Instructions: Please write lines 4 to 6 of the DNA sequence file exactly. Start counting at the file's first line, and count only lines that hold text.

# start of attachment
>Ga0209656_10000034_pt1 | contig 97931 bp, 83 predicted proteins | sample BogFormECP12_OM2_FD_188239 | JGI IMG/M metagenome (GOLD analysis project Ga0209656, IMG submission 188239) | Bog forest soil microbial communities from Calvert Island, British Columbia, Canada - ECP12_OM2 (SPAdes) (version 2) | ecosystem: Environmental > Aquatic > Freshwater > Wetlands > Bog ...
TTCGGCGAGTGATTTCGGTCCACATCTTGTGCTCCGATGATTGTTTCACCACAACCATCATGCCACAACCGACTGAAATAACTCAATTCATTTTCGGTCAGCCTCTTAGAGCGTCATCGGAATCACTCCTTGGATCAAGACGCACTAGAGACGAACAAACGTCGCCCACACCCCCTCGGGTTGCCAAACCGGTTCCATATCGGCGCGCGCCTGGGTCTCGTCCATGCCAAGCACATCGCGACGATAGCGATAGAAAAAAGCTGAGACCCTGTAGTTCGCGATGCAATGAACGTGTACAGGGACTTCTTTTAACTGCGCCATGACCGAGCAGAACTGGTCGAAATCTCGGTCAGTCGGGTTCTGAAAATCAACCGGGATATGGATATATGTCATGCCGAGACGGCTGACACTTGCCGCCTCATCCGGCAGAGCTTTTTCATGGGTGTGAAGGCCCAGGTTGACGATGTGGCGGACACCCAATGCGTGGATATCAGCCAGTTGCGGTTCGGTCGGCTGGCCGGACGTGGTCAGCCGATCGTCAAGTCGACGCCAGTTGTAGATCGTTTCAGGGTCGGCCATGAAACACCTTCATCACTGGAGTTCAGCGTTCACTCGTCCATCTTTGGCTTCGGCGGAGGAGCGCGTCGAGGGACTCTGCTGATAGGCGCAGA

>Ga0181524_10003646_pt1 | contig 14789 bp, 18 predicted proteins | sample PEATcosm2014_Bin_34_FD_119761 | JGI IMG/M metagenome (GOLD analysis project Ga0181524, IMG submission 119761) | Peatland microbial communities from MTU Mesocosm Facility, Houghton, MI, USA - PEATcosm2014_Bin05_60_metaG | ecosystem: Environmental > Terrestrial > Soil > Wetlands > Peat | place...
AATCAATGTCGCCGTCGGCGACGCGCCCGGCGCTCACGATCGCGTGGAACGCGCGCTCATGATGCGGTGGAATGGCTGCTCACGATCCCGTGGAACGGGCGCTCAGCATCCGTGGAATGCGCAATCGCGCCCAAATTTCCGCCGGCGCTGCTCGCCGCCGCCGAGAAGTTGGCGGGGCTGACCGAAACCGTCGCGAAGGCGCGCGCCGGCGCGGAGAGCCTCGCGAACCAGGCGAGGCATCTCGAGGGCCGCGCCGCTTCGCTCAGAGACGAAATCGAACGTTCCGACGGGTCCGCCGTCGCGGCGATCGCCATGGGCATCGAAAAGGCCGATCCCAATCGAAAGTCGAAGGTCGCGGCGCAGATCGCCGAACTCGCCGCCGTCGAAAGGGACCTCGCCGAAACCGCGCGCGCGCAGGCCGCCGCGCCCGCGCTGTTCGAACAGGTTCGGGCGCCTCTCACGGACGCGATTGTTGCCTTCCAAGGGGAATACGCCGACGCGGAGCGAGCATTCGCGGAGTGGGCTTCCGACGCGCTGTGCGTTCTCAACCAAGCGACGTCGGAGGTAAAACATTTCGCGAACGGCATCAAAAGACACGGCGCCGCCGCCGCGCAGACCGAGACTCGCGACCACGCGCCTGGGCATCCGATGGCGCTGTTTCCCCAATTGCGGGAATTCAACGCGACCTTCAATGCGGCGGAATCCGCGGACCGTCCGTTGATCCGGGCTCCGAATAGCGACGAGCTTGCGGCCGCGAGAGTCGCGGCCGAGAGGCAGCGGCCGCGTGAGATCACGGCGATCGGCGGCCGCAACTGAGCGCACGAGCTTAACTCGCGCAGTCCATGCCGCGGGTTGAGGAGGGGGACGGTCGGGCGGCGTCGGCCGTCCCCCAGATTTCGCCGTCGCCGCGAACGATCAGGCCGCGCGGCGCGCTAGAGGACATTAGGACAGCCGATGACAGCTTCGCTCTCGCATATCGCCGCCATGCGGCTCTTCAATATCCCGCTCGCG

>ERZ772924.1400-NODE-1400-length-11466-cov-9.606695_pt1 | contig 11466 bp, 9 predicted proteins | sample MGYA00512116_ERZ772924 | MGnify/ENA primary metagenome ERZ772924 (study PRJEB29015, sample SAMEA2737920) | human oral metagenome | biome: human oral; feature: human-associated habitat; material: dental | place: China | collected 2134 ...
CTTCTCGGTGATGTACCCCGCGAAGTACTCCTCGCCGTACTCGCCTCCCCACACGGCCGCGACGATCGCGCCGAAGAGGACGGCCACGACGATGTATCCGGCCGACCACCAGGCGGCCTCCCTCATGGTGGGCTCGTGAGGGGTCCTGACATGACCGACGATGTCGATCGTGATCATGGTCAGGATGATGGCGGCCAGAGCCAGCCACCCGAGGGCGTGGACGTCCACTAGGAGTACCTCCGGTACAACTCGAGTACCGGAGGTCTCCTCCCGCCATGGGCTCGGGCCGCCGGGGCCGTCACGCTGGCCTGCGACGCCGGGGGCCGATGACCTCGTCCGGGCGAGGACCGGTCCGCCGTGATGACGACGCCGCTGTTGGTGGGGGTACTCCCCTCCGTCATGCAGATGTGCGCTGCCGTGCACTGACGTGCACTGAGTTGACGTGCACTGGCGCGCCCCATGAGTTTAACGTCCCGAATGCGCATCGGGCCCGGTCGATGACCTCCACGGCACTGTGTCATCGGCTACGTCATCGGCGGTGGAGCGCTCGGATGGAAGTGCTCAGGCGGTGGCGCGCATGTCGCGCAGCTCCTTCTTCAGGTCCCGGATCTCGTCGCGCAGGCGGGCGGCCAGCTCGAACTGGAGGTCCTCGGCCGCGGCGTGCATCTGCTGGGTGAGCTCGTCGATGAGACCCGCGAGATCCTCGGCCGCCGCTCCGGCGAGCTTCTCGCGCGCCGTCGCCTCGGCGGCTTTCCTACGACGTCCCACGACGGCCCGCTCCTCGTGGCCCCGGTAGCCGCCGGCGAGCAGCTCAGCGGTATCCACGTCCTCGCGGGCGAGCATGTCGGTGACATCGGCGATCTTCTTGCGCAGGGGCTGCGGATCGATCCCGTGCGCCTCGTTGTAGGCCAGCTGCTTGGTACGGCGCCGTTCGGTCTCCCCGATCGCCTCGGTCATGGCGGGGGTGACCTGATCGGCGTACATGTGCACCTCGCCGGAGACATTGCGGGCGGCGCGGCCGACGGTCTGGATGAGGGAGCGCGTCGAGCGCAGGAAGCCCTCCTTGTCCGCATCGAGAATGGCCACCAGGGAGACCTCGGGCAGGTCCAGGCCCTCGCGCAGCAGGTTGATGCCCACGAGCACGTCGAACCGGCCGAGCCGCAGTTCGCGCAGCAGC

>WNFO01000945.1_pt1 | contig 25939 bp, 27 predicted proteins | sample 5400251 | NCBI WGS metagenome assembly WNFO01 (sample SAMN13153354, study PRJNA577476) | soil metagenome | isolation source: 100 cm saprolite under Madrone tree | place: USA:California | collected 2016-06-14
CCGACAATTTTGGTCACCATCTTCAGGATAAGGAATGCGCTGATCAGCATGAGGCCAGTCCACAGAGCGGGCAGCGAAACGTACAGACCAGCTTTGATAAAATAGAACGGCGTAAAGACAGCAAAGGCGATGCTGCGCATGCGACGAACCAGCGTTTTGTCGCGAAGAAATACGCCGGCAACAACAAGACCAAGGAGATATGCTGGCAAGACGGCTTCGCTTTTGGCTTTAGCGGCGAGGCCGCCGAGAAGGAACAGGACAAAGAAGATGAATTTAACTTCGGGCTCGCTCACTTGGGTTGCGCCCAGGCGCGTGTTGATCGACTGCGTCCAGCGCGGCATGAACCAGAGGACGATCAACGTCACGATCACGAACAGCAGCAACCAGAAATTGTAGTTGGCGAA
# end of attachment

AATCAATGTCGCCGTCGGCGACGCGCCCGGCGCTCACGATCGCGTGGAACGCGCGCTCATGATGCGGTGGAATGGCTGCTCACGATCCCGTGGAACGGGCGCTCAGCATCCGTGGAATGCGCAATCGCGCCCAAATTTCCGCCGGCGCTGCTCGCCGCCGCCGAGAAGTTGGCGGGGCTGACCGAAACCGTCGCGAAGGCGCGCGCCGGCGCGGAGAGCCTCGCGAACCAGGCGAGGCATCTCGAGGGCCGCGCCGCTTCGCTCAGAGACGAAATCGAACGTTCCGACGGGTCCGCCGTCGCGGCGATCGCCATGGGCATCGAAAAGGCCGATCCCAATCGAAAGTCGAAGGTCGCGGCGCAGATCGCCGAACTCGCCGCCGTCGAAAGGGACCTCGCCGAAACCGCGCGCGCGCAGGCCGCCGCGCCCGCGCTGTTCGAACAGGTTCGGGCGCCTCTCACGGACGCGATTGTTGCCTTCCAAGGGGAATACGCCGACGCGGAGCGAGCATTCGCGGAGTGGGCTTCCGACGCGCTGTGCGTTCTCAACCAAGCGACGTCGGAGGTAAAACATTTCGCGAACGGCATCAAAAGACACGGCGCCGCCGCCGCGCAGACCGAGACTCGCGACCACGCGCCTGGGCATCCGATGGCGCTGTTTCCCCAATTGCGGGAATTCAACGCGACCTTCAATGCGGCGGAATCCGCGGACCGTCCGTTGATCCGGGCTCCGAATAGCGACGAGCTTGCGGCCGCGAGAGTCGCGGCCGAGAGGCAGCGGCCGCGTGAGATCACGGCGATCGGCGGCCGCAACTGAGCGCACGAGCTTAACTCGCGCAGTCCATGCCGCGGGTTGAGGAGGGGGACGGTCGGGCGGCGTCGGCCGTCCCCCAGATTTCGCCGTCGCCGCGAACGATCAGGCCGCGCGGCGCGCTAGAGGACATTAGGACAGCCGATGACAGCTTCGCTCTCGCATATCGCCGCCATGCGGCTCTTCAATATCCCGCTCGCG

>ERZ772924.1400-NODE-1400-length-11466-cov-9.606695_pt1 | contig 11466 bp, 9 predicted proteins | sample MGYA00512116_ERZ772924 | MGnify/ENA primary metagenome ERZ772924 (study PRJEB29015, sample SAMEA2737920) | human oral metagenome | biome: human oral; feature: human-associated habitat; material: dental | place: China | collected 2134 ...
CTTCTCGGTGATGTACCCCGCGAAGTACTCCTCGCCGTACTCGCCTCCCCACACGGCCGCGACGATCGCGCCGAAGAGGACGGCCACGACGATGTATCCGGCCGACCACCAGGCGGCCTCCCTCATGGTGGGCTCGTGAGGGGTCCTGACATGACCGACGATGTCGATCGTGATCATGGTCAGGATGATGGCGGCCAGAGCCAGCCACCCGAGGGCGTGGACGTCCACTAGGAGTACCTCCGGTACAACTCGAGTACCGGAGGTCTCCTCCCGCCATGGGCTCGGGCCGCCGGGGCCGTCACGCTGGCCTGCGACGCCGGGGGCCGATGACCTCGTCCGGGCGAGGACCGGTCCGCCGTGATGACGACGCCGCTGTTGGTGGGGGTACTCCCCTCCGTCATGCAGATGTGCGCTGCCGTGCACTGACGTGCACTGAGTTGACGTGCACTGGCGCGCCCCATGAGTTTAACGTCCCGAATGCGCATCGGGCCCGGTCGATGACCTCCACGGCACTGTGTCATCGGCTACGTCATCGGCGGTGGAGCGCTCGGATGGAAGTGCTCAGGCGGTGGCGCGCATGTCGCGCAGCTCCTTCTTCAGGTCCCGGATCTCGTCGCGCAGGCGGGCGGCCAGCTCGAACTGGAGGTCCTCGGCCGCGGCGTGCATCTGCTGGGTGAGCTCGTCGATGAGACCCGCGAGATCCTCGGCCGCCGCTCCGGCGAGCTTCTCGCGCGCCGTCGCCTCGGCGGCTTTCCTACGACGTCCCACGACGGCCCGCTCCTCGTGGCCCCGGTAGCCGCCGGCGAGCAGCTCAGCGGTATCCACGTCCTCGCGGGCGAGCATGTCGGTGACATCGGCGATCTTCTTGCGCAGGGGCTGCGGATCGATCCCGTGCGCCTCGTTGTAGGCCAGCTGCTTGGTACGGCGCCGTTCGGTCTCCCCGATCGCCTCGGTCATGGCGGGGGTGACCTGATCGGCGTACATGTGCACCTCGCCGGAGACATTGCGGGCGGCGCGGCCGACGGTCTGGATGAGGGAGCGCGTCGAGCGCAGGAAGCCCTCCTTGTCCGCATCGAGAATGGCCACCAGGGAGACCTCGGGCAGGTCCAGGCCCTCGCGCAGCAGGTTGATGCCCACGAGCACGTCGAACCGGCCGAGCCGCAGTTCGCGCAGCAGC